Renewal is Valuable for Heart and Hometown

Renewal is a Natural Process

There is not a leaf that has fallen without promise. The promise of renewed life and the coming spring. Underlying this is an order that connects all things. Sometimes, architects have a sensitivity toward nature, but it is something that we could all explore further.

Sustainable communities, like the blood and flesh of our own bodies, are made from living parts. Just as the human body regenerates its own cells regularly, it also experiences entropy. In a similar way, we should not forget that the board and stone are also a part of a greater continuum. Sustainable community development means that we must create balanced equations. A carefully tuned, location-specific balance between local ecology, our population, and all realms within our built environment.  

Since I began writing this blog, I have been led to focus on renewing our homes, neighborhoods, and downtown from the inside out. It is exciting to preach about constructive renewal, and there is a lot of job security! Consider that anything and everything will undergo renewal. Will you allow nature (and entropy) to shape the future of the places you inhabit? If you are not a steward of your community, it is only a matter of time until nature will take over in the process. 

…when you take away their breath, they die and return to the dust. When you send your Spirit, they are created, and you renew the face of the ground.
— Psalms 104: 29b-30 (NIV)

Real Local Renewal

Though my work in Main Street America™ (aka. Main Street) historic preservation, I found insight into the pursuit of renewal. The longstanding elevator speech about the purpose of Main Street is, “Historic commercial district revitalization, through historic preservation.”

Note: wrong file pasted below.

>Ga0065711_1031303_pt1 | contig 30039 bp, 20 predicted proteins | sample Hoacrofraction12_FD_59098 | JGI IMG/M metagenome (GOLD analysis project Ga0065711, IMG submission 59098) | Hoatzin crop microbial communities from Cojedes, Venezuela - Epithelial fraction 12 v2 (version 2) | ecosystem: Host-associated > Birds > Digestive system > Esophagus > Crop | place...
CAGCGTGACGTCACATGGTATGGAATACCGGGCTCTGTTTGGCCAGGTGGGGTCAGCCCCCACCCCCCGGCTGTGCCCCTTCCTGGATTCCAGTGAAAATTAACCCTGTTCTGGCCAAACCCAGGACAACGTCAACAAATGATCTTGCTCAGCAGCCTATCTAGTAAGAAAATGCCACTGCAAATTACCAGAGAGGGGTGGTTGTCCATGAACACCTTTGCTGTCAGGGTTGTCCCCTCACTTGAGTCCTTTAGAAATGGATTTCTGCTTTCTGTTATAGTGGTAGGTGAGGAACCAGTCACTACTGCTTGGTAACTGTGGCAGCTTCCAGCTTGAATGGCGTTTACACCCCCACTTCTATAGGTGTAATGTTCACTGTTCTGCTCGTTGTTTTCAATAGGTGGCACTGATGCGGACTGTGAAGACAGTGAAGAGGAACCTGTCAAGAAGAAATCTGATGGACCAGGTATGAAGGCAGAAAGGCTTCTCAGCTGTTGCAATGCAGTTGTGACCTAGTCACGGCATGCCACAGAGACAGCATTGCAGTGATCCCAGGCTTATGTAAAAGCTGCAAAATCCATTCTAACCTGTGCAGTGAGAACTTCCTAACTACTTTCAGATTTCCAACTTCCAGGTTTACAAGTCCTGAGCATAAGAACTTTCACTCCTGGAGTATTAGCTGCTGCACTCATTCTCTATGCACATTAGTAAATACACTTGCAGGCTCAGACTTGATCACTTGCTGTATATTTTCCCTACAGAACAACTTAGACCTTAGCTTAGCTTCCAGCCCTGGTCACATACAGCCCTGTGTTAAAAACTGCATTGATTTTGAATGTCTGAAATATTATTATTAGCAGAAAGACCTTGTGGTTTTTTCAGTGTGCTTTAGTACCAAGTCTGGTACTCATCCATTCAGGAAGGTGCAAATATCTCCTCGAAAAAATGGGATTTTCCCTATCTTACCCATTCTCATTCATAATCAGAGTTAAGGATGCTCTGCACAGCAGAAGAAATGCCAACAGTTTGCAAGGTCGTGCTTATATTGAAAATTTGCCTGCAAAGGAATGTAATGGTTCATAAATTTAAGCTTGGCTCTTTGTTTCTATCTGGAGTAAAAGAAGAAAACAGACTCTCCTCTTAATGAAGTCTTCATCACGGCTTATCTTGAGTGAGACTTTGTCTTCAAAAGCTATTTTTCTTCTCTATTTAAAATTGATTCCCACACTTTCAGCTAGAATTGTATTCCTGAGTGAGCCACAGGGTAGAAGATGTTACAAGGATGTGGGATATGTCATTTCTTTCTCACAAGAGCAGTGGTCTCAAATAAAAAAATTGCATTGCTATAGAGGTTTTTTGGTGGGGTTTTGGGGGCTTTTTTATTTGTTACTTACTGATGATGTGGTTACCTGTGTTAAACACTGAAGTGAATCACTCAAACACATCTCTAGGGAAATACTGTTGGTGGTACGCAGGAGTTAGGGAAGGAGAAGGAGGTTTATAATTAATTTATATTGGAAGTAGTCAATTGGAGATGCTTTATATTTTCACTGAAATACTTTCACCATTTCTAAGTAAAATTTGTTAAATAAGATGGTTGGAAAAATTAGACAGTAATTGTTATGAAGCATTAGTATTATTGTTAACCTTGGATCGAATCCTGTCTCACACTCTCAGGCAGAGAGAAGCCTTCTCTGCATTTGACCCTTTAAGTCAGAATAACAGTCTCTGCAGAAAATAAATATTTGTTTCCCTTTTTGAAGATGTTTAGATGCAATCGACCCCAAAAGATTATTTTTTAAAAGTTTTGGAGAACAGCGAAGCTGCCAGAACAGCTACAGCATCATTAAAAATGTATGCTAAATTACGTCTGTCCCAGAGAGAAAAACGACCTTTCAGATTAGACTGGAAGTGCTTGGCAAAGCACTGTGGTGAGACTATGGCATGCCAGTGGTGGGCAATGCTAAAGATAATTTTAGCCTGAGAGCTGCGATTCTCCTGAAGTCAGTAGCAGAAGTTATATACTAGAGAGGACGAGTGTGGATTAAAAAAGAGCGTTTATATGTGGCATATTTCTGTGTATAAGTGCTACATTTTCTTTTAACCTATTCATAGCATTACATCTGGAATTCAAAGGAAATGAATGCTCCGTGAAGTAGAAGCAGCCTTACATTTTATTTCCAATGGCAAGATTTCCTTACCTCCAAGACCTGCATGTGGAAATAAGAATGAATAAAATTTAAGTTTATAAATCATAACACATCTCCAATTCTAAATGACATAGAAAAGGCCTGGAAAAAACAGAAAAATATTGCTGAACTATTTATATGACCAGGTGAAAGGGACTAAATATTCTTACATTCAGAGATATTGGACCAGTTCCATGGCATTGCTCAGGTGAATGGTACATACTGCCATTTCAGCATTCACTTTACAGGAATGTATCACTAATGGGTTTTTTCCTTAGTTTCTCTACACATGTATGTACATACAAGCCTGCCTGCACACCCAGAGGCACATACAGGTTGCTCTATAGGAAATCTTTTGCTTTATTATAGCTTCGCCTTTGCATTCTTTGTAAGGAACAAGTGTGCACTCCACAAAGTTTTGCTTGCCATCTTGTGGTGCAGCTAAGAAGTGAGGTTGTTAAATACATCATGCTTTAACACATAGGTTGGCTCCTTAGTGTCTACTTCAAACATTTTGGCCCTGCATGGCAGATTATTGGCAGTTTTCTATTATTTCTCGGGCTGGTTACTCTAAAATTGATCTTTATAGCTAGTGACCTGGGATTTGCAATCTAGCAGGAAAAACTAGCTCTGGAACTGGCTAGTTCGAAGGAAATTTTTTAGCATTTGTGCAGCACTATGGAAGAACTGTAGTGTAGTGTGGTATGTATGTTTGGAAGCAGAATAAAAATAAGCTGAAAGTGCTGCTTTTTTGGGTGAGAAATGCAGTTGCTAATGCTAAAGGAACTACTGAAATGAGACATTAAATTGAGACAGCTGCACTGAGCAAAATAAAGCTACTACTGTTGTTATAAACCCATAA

Historic preservation embodies the idea of renewal and Main Street is a strong catalyst for it on a community-wide level. I can tell you from experience that most people think of the historic downtown area when you mention their community. In essence, a strong historic core leads to a sense of community pride - in any sized town.  

Here is the great example that I see every day. About one-half of historic Main Street building and business owners have chosen to live and breathe renewal - whether they know it or not. What is it that these Mainstreeters have in common? 

  • They are friendly and understand life is about relationships.
  • They love their community and have a story or two in their back pocket. 
  • They own or rent a historic property, and appreciate its unique sense of place. 
  • They pour their souls into improving their property and growing a local business. 
  • They understand that Main Street property is inherited; they are just the caretaker for a time. 
  • They want the community's next chapter to be better; consciously or not, they want to leave a legacy. 
 Photo by:  Claremore Main Street  of their Facade Squad in action

Photo by: Claremore Main Street of their Facade Squad in action

 Photo by:  Ponca City Main Street  of muralists that repainted a historic ghost sign. Triva: What is the name of the elfin character? ...Sprite!